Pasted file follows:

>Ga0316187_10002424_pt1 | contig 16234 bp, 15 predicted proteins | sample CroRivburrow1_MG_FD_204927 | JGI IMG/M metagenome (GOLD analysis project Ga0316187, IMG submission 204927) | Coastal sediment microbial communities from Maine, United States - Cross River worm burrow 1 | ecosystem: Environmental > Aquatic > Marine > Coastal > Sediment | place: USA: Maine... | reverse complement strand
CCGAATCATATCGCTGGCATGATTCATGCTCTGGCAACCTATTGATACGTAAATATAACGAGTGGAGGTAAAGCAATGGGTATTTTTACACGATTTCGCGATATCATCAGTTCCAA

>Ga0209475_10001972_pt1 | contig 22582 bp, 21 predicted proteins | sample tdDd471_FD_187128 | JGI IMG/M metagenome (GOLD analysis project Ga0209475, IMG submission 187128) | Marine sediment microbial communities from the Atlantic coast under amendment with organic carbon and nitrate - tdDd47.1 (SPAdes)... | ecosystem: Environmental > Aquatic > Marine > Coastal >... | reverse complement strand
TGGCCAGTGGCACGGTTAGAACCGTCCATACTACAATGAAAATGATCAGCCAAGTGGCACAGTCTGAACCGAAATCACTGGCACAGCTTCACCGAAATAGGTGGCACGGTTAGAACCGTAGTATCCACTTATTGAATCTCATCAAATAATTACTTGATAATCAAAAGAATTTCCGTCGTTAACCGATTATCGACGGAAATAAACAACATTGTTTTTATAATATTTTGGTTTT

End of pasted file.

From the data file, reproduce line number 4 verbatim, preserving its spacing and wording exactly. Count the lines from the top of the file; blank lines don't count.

TGGCCAGTGGCACGGTTAGAACCGTCCATACTACAATGAAAATGATCAGCCAAGTGGCACAGTCTGAACCGAAATCACTGGCACAGCTTCACCGAAATAGGTGGCACGGTTAGAACCGTAGTATCCACTTATTGAATCTCATCAAATAATTACTTGATAATCAAAAGAATTTCCGTCGTTAACCGATTATCGACGGAAATAAACAACATTGTTTTTATAATATTTTGGTTTT